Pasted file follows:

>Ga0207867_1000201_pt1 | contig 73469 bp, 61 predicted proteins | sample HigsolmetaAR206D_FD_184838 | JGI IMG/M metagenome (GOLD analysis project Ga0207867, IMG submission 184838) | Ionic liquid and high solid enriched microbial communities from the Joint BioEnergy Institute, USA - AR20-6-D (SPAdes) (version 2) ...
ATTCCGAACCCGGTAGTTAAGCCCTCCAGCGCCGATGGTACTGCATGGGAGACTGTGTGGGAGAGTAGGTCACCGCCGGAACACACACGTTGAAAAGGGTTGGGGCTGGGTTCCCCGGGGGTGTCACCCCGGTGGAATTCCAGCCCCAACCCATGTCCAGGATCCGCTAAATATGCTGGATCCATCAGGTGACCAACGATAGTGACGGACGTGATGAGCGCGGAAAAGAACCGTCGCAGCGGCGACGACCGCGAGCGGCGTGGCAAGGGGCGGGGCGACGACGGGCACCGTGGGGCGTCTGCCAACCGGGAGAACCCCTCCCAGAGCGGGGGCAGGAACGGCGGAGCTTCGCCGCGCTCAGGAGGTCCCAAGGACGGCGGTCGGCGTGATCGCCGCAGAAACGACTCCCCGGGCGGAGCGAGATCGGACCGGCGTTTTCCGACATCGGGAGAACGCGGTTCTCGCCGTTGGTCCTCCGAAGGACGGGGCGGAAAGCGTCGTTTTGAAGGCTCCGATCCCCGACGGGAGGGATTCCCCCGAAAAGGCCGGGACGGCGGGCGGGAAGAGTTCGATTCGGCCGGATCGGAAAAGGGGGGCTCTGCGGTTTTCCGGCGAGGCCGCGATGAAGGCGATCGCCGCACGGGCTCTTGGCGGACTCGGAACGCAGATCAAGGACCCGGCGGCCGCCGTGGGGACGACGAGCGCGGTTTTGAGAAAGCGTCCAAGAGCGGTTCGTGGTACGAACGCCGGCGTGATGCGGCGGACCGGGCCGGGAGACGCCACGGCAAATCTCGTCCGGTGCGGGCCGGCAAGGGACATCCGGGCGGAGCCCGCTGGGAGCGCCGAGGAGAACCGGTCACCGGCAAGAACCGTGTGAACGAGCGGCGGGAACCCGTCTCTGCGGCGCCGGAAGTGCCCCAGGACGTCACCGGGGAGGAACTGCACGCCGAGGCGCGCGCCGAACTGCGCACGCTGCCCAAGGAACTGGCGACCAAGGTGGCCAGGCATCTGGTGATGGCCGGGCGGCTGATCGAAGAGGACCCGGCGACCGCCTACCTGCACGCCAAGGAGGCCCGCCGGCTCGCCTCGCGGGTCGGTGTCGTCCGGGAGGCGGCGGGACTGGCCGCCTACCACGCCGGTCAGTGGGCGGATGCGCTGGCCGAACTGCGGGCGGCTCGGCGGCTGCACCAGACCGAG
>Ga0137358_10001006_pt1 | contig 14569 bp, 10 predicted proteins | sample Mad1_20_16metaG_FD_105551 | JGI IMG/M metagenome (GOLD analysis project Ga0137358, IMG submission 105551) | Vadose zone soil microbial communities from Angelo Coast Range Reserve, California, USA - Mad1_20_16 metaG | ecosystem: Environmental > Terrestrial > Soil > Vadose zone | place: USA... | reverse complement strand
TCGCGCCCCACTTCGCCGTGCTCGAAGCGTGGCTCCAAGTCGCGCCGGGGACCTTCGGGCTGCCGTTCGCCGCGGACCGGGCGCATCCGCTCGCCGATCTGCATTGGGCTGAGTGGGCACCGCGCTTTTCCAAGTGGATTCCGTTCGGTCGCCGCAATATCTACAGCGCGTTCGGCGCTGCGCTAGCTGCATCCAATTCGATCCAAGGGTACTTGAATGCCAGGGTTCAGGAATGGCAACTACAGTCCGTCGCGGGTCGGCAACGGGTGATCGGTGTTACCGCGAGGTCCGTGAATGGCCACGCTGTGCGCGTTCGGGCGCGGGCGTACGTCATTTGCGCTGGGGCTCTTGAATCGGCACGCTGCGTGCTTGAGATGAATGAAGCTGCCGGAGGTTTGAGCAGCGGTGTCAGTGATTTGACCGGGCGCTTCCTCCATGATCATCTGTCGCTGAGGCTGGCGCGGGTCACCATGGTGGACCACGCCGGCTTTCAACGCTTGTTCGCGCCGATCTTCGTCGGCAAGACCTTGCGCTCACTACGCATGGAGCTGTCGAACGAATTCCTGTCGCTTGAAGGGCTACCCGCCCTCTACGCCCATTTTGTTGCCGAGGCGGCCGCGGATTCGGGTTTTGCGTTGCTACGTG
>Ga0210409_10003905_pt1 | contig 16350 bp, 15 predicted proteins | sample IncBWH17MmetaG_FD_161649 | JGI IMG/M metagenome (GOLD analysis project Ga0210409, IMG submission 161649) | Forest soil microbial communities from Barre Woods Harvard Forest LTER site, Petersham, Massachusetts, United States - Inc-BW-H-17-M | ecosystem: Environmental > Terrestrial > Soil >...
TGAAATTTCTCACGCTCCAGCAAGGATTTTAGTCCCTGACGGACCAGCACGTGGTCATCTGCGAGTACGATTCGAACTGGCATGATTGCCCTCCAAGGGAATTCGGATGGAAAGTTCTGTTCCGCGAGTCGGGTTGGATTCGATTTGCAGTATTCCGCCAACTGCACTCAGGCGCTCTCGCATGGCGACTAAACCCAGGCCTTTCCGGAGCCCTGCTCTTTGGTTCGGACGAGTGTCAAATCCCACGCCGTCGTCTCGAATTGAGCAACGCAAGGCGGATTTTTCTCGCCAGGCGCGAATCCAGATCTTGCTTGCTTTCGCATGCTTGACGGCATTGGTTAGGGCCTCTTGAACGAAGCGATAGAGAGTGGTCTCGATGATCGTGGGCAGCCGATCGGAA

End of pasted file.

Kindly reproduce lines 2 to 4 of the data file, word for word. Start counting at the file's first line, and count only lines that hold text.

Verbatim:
ATTCCGAACCCGGTAGTTAAGCCCTCCAGCGCCGATGGTACTGCATGGGAGACTGTGTGGGAGAGTAGGTCACCGCCGGAACACACACGTTGAAAAGGGTTGGGGCTGGGTTCCCCGGGGGTGTCACCCCGGTGGAATTCCAGCCCCAACCCATGTCCAGGATCCGCTAAATATGCTGGATCCATCAGGTGACCAACGATAGTGACGGACGTGATGAGCGCGGAAAAGAACCGTCGCAGCGGCGACGACCGCGAGCGGCGTGGCAAGGGGCGGGGCGACGACGGGCACCGTGGGGCGTCTGCCAACCGGGAGAACCCCTCCCAGAGCGGGGGCAGGAACGGCGGAGCTTCGCCGCGCTCAGGAGGTCCCAAGGACGGCGGTCGGCGTGATCGCCGCAGAAACGACTCCCCGGGCGGAGCGAGATCGGACCGGCGTTTTCCGACATCGGGAGAACGCGGTTCTCGCCGTTGGTCCTCCGAAGGACGGGGCGGAAAGCGTCGTTTTGAAGGCTCCGATCCCCGACGGGAGGGATTCCCCCGAAAAGGCCGGGACGGCGGGCGGGAAGAGTTCGATTCGGCCGGATCGGAAAAGGGGGGCTCTGCGGTTTTCCGGCGAGGCCGCGATGAAGGCGATCGCCGCACGGGCTCTTGGCGGACTCGGAACGCAGATCAAGGACCCGGCGGCCGCCGTGGGGACGACGAGCGCGGTTTTGAGAAAGCGTCCAAGAGCGGTTCGTGGTACGAACGCCGGCGTGATGCGGCGGACCGGGCCGGGAGACGCCACGGCAAATCTCGTCCGGTGCGGGCCGGCAAGGGACATCCGGGCGGAGCCCGCTGGGAGCGCCGAGGAGAACCGGTCACCGGCAAGAACCGTGTGAACGAGCGGCGGGAACCCGTCTCTGCGGCGCCGGAAGTGCCCCAGGACGTCACCGGGGAGGAACTGCACGCCGAGGCGCGCGCCGAACTGCGCACGCTGCCCAAGGAACTGGCGACCAAGGTGGCCAGGCATCTGGTGATGGCCGGGCGGCTGATCGAAGAGGACCCGGCGACCGCCTACCTGCACGCCAAGGAGGCCCGCCGGCTCGCCTCGCGGGTCGGTGTCGTCCGGGAGGCGGCGGGACTGGCCGCCTACCACGCCGGTCAGTGGGCGGATGCGCTGGCCGAACTGCGGGCGGCTCGGCGGCTGCACCAGACCGAG
>Ga0137358_10001006_pt1 | contig 14569 bp, 10 predicted proteins | sample Mad1_20_16metaG_FD_105551 | JGI IMG/M metagenome (GOLD analysis project Ga0137358, IMG submission 105551) | Vadose zone soil microbial communities from Angelo Coast Range Reserve, California, USA - Mad1_20_16 metaG | ecosystem: Environmental > Terrestrial > Soil > Vadose zone | place: USA... | reverse complement strand
TCGCGCCCCACTTCGCCGTGCTCGAAGCGTGGCTCCAAGTCGCGCCGGGGACCTTCGGGCTGCCGTTCGCCGCGGACCGGGCGCATCCGCTCGCCGATCTGCATTGGGCTGAGTGGGCACCGCGCTTTTCCAAGTGGATTCCGTTCGGTCGCCGCAATATCTACAGCGCGTTCGGCGCTGCGCTAGCTGCATCCAATTCGATCCAAGGGTACTTGAATGCCAGGGTTCAGGAATGGCAACTACAGTCCGTCGCGGGTCGGCAACGGGTGATCGGTGTTACCGCGAGGTCCGTGAATGGCCACGCTGTGCGCGTTCGGGCGCGGGCGTACGTCATTTGCGCTGGGGCTCTTGAATCGGCACGCTGCGTGCTTGAGATGAATGAAGCTGCCGGAGGTTTGAGCAGCGGTGTCAGTGATTTGACCGGGCGCTTCCTCCATGATCATCTGTCGCTGAGGCTGGCGCGGGTCACCATGGTGGACCACGCCGGCTTTCAACGCTTGTTCGCGCCGATCTTCGTCGGCAAGACCTTGCGCTCACTACGCATGGAGCTGTCGAACGAATTCCTGTCGCTTGAAGGGCTACCCGCCCTCTACGCCCATTTTGTTGCCGAGGCGGCCGCGGATTCGGGTTTTGCGTTGCTACGTG